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Rwanda will withdraw more than 3,000 peacekeepers from Sudan if the United Nations publishes a report on war crimes allegedly committed by Kigali in the Democratic Republic of Congo (DRC), an army spokesman said today.
"The Rwanda Defence Force (RDF) has finalised a contingency withdraw plan for its peacekeepers deployed in Sudan in response to a government directive in case the UN publishes its outrageous and damaging report," a statement from spokesman Lieutenant-Colonel Jill Rutaremara said.
The UN draft report alleges that Rwandan Tutsi troops and their rebel allies targeted, chased, hacked, shot and burned Hutus in the DR Congo, from 1996 to 1997, after the outbreak of a cross-border Central African war.
"All logistical and personnel resources are in place. The pullout will take the shortest time possible. The withdrawal will apply to the RDF peacekeepers serving under the United Nations African Union Mission in Darfur (UNAMID) and the United Nations Mission in Sudan (UNMIS)," he said.
UNAMID is a joint UN and African Union peacekeeping mission in Sudan's troubled western region of Darfur which consists of 21,800 uniformed personnel.
UNMIS is a force with 10,000 troops from dozens of countries deployed in 2005 to support the implementation of the 2005 peace deal that ended the two-decade-long north-south civil war in Sudan.
Rwanda has 3,300 troops in UNAMID and a further 256 serving with UNMIS.
Rwanda last week accused the United Nations of trying to deflect attention from its own failures by leaking a draft report accusing Kigali of war crimes in neighbouring DRC.
Rwanda's Foreign Affairs Minister Louise Mushikiwabo wrote to UN Secretary General Ban Ki-Moon earlier this month that Kigali would curtail cooperation with UN peacekeeping missions if the report was released.
"We reiterate here what we have already told the high commissioner; namely that attempts to take action on this report -- will force us to withdraw from Rwanda's various commitments to the United Nations, especially in the area of peacekeeping," Ms Mushikiwabo wrote.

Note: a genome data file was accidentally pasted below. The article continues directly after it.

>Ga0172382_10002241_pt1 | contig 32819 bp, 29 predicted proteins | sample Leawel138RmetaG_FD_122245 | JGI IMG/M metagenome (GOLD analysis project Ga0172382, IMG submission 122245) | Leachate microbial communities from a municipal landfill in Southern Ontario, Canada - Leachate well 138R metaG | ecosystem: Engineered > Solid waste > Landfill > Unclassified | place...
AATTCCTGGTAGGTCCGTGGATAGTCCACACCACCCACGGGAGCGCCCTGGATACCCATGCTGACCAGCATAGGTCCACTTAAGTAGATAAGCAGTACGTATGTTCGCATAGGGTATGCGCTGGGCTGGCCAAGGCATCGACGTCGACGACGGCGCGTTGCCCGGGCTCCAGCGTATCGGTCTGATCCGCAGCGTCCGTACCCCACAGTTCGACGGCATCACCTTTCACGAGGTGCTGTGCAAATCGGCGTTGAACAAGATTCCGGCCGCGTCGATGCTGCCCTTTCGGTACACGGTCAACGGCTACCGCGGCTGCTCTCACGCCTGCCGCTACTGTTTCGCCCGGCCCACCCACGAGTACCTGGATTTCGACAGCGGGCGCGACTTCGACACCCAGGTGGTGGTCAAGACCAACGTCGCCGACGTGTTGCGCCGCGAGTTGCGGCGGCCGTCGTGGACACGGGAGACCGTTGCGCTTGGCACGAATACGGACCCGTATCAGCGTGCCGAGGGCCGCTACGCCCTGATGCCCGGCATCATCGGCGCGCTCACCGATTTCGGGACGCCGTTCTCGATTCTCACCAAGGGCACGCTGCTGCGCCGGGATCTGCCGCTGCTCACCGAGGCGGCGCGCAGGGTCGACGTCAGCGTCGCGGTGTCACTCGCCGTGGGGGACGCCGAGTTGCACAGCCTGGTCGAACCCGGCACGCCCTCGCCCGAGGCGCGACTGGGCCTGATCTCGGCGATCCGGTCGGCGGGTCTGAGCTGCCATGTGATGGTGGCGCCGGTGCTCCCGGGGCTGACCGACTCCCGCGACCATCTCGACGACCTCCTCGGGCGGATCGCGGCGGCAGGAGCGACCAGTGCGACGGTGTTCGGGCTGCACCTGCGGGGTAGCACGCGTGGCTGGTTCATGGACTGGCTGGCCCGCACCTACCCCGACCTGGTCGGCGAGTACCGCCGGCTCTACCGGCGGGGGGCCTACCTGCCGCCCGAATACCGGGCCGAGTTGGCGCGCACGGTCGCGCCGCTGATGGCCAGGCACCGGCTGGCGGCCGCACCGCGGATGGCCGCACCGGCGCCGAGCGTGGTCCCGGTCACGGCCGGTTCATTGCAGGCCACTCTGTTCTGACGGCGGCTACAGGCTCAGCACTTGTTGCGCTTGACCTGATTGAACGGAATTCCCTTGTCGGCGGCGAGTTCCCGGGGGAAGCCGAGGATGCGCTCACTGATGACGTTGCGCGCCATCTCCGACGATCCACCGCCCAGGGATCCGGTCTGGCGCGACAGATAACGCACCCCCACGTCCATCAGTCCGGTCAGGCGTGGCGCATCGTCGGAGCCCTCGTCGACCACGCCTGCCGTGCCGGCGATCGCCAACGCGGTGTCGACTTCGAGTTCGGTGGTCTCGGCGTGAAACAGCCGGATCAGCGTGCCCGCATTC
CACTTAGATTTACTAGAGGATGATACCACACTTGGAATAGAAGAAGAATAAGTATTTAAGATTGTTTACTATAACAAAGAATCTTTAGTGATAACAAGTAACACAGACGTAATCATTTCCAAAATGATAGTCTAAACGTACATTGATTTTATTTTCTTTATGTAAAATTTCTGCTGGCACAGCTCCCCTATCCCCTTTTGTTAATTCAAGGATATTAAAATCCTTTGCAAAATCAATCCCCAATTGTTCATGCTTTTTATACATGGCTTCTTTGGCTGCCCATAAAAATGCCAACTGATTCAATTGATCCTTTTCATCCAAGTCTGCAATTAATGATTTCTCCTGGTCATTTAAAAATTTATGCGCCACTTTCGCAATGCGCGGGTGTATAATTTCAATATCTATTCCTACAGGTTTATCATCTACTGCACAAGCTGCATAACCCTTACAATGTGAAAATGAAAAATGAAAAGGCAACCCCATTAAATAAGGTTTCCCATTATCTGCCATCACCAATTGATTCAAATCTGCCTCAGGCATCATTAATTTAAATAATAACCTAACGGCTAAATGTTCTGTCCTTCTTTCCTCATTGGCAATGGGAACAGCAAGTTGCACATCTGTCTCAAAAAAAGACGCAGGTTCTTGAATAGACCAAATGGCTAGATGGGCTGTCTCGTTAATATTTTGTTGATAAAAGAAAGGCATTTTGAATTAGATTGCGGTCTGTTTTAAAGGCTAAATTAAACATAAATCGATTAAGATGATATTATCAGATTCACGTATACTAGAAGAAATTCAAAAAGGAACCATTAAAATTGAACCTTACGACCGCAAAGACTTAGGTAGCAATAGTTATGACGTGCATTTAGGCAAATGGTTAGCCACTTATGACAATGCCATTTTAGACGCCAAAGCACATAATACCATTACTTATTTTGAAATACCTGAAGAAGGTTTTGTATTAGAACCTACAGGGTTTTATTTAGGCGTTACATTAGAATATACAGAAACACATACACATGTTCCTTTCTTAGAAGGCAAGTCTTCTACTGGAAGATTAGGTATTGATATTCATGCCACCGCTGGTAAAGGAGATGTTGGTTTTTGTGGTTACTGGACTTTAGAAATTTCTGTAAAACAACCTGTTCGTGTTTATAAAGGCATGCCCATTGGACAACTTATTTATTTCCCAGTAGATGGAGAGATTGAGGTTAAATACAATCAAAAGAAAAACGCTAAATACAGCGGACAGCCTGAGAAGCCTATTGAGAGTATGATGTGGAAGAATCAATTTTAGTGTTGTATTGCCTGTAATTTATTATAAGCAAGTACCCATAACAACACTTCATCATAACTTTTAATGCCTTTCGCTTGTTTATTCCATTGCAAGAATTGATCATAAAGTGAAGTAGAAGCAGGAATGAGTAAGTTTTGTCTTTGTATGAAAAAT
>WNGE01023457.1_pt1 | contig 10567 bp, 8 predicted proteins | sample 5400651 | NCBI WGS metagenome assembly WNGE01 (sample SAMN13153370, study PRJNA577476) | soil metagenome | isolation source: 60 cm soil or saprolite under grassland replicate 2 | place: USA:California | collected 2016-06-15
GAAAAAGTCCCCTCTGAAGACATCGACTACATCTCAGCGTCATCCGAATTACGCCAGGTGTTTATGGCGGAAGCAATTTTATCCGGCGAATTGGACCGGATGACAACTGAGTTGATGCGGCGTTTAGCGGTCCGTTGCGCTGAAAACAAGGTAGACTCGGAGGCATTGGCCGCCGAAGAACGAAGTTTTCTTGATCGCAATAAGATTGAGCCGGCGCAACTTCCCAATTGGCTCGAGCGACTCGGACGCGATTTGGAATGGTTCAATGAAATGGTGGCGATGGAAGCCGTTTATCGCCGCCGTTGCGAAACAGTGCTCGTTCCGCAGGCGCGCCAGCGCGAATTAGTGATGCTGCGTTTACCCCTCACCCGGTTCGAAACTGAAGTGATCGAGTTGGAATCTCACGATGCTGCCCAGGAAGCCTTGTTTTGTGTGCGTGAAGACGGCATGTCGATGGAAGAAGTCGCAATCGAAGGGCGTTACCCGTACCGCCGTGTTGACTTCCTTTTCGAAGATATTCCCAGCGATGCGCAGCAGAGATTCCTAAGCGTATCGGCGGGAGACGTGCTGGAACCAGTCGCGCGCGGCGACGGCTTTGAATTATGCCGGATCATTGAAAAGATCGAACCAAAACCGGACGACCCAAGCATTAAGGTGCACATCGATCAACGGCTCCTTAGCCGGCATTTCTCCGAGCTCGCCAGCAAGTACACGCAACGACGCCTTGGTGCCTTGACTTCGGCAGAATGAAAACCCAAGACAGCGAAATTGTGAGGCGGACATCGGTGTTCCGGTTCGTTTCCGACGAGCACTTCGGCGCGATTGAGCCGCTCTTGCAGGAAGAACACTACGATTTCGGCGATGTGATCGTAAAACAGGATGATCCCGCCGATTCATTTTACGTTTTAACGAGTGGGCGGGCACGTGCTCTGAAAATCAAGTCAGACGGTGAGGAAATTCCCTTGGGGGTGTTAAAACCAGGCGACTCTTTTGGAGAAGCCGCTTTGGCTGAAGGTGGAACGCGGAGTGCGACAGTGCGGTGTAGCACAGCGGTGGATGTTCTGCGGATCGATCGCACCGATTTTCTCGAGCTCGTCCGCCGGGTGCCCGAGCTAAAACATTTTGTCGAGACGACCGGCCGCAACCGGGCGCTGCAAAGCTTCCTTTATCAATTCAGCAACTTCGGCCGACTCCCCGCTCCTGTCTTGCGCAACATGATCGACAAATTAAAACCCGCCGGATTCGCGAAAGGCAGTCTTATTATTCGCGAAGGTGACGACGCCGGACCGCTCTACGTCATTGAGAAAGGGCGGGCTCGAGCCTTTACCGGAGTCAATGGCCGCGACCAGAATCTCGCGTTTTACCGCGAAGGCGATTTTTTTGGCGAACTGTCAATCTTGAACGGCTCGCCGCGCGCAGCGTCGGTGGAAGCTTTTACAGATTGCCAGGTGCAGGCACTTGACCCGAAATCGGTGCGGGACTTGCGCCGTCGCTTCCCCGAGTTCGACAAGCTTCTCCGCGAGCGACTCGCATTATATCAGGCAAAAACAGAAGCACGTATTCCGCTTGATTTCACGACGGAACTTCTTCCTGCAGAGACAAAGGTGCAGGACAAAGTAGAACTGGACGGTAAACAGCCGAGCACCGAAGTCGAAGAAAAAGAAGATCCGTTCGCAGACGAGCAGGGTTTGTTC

The UN report, a copy of which was seen by AFP, says Rwandan Tutsi commanders and their rebel allies carried out systematic attacks on Hutus in the DR Congo from 1996 to 1997 that resembled the 1994 Rwandan genocide. "The systematic and widespread attacks described in this report... reveal a number of damning elements that, if they were proven before a competent court, could be classified as crimes of genocide," stated the probe.
The report is expected to be released in the coming days. Meanwhile, UN chief Ban Ki-moon never asked for claims of "genocide" by Rwandan forces to be removed from the report on violence in the Democratic Republic of Congo, a UN human rights spokesman said today.
Rejecting media reports of interference by Mr Ban on the final wording of a report on the atrocities committed from 1993 to 2003 in the country, Rupert Colville, spokesman for the Office of the High Commissioner for Human Rights, said: "I want to make this crystal clear, this is absolutely untrue.
"Up to this point the Secretary General has never put pressure on the High Commissioner (for Human Rights) to alter the text," he added.
The 600-page UN report was leaked to French newspaper Le Monde, which in an article last Friday quoted unnamed UN sources claiming that Ban had warned Navi Pillay, the UN human rights chief, against using the word "genocide" in reference to Rwandan forces. The newspaper's sources said that Rwanda, one of the biggest contributors of peacekeeping forces in the region, had threatened to withdraw its support to the United Nations if the damning report were to be published or leaked. (AFP)